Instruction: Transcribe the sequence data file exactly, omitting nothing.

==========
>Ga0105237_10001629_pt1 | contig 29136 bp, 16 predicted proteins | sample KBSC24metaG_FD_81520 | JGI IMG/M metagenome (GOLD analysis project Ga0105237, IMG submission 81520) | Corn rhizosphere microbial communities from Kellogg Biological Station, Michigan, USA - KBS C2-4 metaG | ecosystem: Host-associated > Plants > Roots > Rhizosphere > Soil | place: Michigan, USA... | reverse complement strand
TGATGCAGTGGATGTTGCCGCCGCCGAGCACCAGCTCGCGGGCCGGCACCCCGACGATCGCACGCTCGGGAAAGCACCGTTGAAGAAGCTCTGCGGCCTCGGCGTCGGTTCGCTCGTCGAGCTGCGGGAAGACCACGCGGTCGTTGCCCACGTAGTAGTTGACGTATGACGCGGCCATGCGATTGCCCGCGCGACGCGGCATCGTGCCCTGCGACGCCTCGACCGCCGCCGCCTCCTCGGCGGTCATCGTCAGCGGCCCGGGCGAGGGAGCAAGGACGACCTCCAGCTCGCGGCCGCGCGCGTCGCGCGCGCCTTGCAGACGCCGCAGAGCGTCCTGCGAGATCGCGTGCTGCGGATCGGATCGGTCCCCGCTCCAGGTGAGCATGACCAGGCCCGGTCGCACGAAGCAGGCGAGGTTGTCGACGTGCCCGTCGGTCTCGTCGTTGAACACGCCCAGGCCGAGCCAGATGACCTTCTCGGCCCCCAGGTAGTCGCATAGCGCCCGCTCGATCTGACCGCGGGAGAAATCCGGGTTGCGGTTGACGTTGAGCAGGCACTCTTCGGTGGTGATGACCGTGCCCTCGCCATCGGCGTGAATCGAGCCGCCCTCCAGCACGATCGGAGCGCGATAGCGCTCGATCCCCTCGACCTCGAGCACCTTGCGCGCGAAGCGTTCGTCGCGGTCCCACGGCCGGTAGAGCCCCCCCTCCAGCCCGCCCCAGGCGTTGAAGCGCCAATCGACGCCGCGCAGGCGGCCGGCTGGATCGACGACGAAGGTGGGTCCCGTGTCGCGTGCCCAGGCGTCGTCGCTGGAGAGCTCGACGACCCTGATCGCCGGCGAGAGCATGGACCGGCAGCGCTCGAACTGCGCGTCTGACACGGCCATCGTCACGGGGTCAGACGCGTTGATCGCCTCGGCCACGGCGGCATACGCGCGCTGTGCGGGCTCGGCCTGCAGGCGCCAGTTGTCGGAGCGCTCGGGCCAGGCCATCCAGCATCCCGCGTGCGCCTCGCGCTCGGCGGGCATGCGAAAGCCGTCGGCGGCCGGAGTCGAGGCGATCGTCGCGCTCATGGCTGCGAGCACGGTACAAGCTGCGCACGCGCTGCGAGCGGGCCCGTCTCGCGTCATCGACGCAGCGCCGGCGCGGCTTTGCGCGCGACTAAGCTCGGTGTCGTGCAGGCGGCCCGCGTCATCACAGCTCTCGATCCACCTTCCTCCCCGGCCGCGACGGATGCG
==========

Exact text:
>Ga0105237_10001629_pt1 | contig 29136 bp, 16 predicted proteins | sample KBSC24metaG_FD_81520 | JGI IMG/M metagenome (GOLD analysis project Ga0105237, IMG submission 81520) | Corn rhizosphere microbial communities from Kellogg Biological Station, Michigan, USA - KBS C2-4 metaG | ecosystem: Host-associated > Plants > Roots > Rhizosphere > Soil | place: Michigan, USA... | reverse complement strand
TGATGCAGTGGATGTTGCCGCCGCCGAGCACCAGCTCGCGGGCCGGCACCCCGACGATCGCACGCTCGGGAAAGCACCGTTGAAGAAGCTCTGCGGCCTCGGCGTCGGTTCGCTCGTCGAGCTGCGGGAAGACCACGCGGTCGTTGCCCACGTAGTAGTTGACGTATGACGCGGCCATGCGATTGCCCGCGCGACGCGGCATCGTGCCCTGCGACGCCTCGACCGCCGCCGCCTCCTCGGCGGTCATCGTCAGCGGCCCGGGCGAGGGAGCAAGGACGACCTCCAGCTCGCGGCCGCGCGCGTCGCGCGCGCCTTGCAGACGCCGCAGAGCGTCCTGCGAGATCGCGTGCTGCGGATCGGATCGGTCCCCGCTCCAGGTGAGCATGACCAGGCCCGGTCGCACGAAGCAGGCGAGGTTGTCGACGTGCCCGTCGGTCTCGTCGTTGAACACGCCCAGGCCGAGCCAGATGACCTTCTCGGCCCCCAGGTAGTCGCATAGCGCCCGCTCGATCTGACCGCGGGAGAAATCCGGGTTGCGGTTGACGTTGAGCAGGCACTCTTCGGTGGTGATGACCGTGCCCTCGCCATCGGCGTGAATCGAGCCGCCCTCCAGCACGATCGGAGCGCGATAGCGCTCGATCCCCTCGACCTCGAGCACCTTGCGCGCGAAGCGTTCGTCGCGGTCCCACGGCCGGTAGAGCCCCCCCTCCAGCCCGCCCCAGGCGTTGAAGCGCCAATCGACGCCGCGCAGGCGGCCGGCTGGATCGACGACGAAGGTGGGTCCCGTGTCGCGTGCCCAGGCGTCGTCGCTGGAGAGCTCGACGACCCTGATCGCCGGCGAGAGCATGGACCGGCAGCGCTCGAACTGCGCGTCTGACACGGCCATCGTCACGGGGTCAGACGCGTTGATCGCCTCGGCCACGGCGGCATACGCGCGCTGTGCGGGCTCGGCCTGCAGGCGCCAGTTGTCGGAGCGCTCGGGCCAGGCCATCCAGCATCCCGCGTGCGCCTCGCGCTCGGCGGGCATGCGAAAGCCGTCGGCGGCCGGAGTCGAGGCGATCGTCGCGCTCATGGCTGCGAGCACGGTACAAGCTGCGCACGCGCTGCGAGCGGGCCCGTCTCGCGTCATCGACGCAGCGCCGGCGCGGCTTTGCGCGCGACTAAGCTCGGTGTCGTGCAGGCGGCCCGCGTCATCACAGCTCTCGATCCACCTTCCTCCCCGGCCGCGACGGATGCG